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8/04/2006 06:45:00 PM
More on backup running backs
To expand on the discussion about handcuff picks, I just did a mock draft that will appear in Sports Illustrated in a couple of weeks, and while I won't spoil things too much, not many "handcuff" type backs (like Maurice Morris or Michael Turner) were taken. Only the recently acquired Michael Bennett got some attention, and his past performance had as much to do with it as his new role in Kansas City. There were other backup running backs drafted, but they were either goal-line guys or No. 2 backs in sticky situation.
And as another poster mentioned, the "handcuff" technique usually works if you decide to take a key backup very late in the draft (depending on how deep your draft is) where it's worth gambling on a guy who likely will ride your fantasy bench. If you need to cut him later on for a better free agent, you're free to do that as well. The Larry Johnson situation last year was a huge exception as many Priest Holmes owners seemed forced to take him in the middle rounds (between 3-6), although it paid off in the end.
But while we're on the topic of backups, I'll open the floor to this question: Which backup running back (at least right now on the depth chart) is most likely going to have an LJ-type breakout performance this season? Will it be a rookie like DeAngelo Williams, Laurence Maroney or Joseph Addai? The handcuff guys I've mentioned before (Morris, Turner, Bennett)? Somebody else?
Which leads me to one final query: Will you watch the first preseason game on Sunday between the Eagles and Raiders? If so, how much will it affect your draft strategies?
It does say something about the market that Cory Lidle and Shawn Chacon were among the biggest-name pitchers to switch leagues at the trade deadline. And maybe not too surprisingly, both made their first starts for their new teams Thursday afternoon with decent results.
Cory Lidle survived the heat to win his Yankees debut.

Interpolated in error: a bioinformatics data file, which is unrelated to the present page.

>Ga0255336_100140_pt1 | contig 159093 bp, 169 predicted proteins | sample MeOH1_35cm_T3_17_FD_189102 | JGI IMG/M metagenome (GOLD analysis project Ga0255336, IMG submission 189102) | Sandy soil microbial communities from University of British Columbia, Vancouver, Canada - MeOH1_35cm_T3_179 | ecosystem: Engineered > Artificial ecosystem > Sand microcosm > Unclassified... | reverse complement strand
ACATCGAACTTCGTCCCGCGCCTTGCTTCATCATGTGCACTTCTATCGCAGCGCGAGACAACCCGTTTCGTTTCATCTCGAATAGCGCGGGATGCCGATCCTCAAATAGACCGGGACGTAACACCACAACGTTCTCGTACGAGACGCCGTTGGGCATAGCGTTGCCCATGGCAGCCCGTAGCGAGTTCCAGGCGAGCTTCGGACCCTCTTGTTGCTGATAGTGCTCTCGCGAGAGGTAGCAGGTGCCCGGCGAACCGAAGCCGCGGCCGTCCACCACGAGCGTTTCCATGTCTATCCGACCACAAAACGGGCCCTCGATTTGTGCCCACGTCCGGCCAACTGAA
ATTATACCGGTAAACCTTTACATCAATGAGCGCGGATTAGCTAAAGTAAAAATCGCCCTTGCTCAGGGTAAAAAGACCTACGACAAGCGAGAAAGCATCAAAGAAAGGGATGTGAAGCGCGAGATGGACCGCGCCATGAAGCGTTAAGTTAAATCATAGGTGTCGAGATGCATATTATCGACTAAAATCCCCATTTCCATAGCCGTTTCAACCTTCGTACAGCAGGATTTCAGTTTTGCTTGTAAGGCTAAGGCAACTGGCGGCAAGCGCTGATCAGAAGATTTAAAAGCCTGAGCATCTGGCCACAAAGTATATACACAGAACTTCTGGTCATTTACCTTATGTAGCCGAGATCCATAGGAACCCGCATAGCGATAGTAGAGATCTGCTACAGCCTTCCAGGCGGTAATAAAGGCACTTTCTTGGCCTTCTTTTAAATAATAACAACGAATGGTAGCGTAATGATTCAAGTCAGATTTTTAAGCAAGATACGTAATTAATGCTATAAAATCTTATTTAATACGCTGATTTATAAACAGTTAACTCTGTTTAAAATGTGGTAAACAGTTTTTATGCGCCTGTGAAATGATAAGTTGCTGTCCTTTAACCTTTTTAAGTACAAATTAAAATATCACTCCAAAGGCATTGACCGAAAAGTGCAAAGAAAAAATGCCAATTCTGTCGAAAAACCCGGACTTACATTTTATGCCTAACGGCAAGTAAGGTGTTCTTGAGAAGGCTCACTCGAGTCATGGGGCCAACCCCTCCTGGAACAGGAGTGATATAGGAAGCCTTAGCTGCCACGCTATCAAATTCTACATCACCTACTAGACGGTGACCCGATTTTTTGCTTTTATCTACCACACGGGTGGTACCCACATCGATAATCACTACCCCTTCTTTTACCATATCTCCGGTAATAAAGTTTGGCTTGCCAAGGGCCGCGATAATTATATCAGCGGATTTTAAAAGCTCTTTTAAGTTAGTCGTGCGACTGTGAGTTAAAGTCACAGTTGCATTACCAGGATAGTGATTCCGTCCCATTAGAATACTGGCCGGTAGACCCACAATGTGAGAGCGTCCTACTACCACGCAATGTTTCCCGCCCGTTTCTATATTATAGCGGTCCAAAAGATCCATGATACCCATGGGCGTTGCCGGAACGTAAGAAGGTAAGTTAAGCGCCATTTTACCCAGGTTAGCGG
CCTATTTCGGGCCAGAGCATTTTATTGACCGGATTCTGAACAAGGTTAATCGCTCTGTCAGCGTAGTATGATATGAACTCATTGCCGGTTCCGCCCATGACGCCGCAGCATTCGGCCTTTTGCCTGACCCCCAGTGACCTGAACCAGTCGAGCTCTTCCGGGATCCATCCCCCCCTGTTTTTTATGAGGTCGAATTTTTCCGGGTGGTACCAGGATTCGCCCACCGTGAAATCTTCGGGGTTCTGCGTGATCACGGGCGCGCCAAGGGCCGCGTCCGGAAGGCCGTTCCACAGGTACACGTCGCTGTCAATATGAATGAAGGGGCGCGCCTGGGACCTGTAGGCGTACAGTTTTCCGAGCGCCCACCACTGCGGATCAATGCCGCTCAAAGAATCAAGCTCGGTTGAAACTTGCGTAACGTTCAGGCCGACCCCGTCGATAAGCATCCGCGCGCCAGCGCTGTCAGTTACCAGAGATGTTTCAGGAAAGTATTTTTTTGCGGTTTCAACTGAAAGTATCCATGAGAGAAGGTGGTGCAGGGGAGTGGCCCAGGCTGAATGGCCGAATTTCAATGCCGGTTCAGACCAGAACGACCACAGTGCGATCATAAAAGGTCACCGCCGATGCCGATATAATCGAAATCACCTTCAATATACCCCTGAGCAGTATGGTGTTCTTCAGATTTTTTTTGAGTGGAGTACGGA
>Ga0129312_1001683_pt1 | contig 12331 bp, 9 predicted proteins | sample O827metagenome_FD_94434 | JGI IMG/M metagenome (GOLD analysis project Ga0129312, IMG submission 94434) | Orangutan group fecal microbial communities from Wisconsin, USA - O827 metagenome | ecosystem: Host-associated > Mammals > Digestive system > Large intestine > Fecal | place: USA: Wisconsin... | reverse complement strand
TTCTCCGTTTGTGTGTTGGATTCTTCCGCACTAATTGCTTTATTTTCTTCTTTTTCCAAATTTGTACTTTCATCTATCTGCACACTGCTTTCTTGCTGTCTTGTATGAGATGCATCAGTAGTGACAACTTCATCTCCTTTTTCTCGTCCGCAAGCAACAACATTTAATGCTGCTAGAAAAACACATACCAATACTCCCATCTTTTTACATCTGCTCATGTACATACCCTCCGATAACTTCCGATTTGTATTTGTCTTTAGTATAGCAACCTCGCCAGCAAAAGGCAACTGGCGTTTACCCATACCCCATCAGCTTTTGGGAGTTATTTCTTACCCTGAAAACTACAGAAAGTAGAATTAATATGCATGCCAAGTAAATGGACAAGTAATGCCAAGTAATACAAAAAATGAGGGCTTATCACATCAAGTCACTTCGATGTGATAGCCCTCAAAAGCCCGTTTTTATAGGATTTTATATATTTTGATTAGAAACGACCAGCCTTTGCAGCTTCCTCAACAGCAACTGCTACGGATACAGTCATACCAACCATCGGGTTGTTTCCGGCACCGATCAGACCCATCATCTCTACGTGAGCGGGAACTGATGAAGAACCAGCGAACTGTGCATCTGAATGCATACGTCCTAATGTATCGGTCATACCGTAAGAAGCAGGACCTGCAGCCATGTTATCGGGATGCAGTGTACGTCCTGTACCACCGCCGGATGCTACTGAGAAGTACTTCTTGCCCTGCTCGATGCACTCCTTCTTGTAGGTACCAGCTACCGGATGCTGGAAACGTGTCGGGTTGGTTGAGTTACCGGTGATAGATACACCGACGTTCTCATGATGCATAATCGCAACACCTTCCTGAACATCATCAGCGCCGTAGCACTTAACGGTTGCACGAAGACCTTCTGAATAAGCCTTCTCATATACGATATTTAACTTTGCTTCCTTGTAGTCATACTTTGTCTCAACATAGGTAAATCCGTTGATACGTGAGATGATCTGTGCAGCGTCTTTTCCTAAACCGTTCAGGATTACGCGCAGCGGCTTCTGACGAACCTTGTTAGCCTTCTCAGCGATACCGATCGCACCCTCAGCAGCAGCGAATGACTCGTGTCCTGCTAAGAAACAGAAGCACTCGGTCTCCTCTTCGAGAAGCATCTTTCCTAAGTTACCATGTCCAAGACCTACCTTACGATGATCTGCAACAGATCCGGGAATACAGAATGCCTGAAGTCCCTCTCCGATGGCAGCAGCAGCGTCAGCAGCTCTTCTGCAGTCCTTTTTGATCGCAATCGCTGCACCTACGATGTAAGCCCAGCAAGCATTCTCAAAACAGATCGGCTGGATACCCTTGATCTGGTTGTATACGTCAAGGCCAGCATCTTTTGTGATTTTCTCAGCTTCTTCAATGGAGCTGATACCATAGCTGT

Jim McIsaac/Getty Images
Lidle pitched six solid innings for the Yankees, allowing just one run, four hits with two walks and five strikeouts in an 8-1 win over the Blue Jays. Jason Giambi gave Lidle a quick lead with a three-run homer, which probably eased some of the pressure of making his first start in Yankee Stadium. You can't be too sure if he'll keep this up, but at least it's a promising start for Lidle -- so expect his FAAB price to go up just a bit because of it, if he hasn't already been claimed.
As for Chacon, who lost his job in the Yankees' rotation to Sidney Ponson, who then lost his job to Lidle, he also won his first start for his new team, allowing just one run in five innings in the Pirates' 3-2 victory over the Braves. He gave up just three hits (only one after the first inning); however, he walked four and struck out just three, so keep an eye on future starts to see if you really want to add him to your team.
Mixed leagues don't really need to get them, but AL- and NL-only leagues could see some extra attention. Just remember that it's just one start, and neither screams out "must have" based on past performance.
The question here is where do you take Bennett as your "handcuff" pick to Johnson -- much like Maurice Morris to Shaun Alexander, and Michael Turner to LaDaininan Tomlinson? Bennett does have starting experience (and a 1,296-yard season in 2002) and could step right in should something happen to Johnson, although the Vikings had no problems letting him go this offseason. He was considered a backup to Deuce McAllister in New Orleans before Reggie Bush fell into the Saints' lap.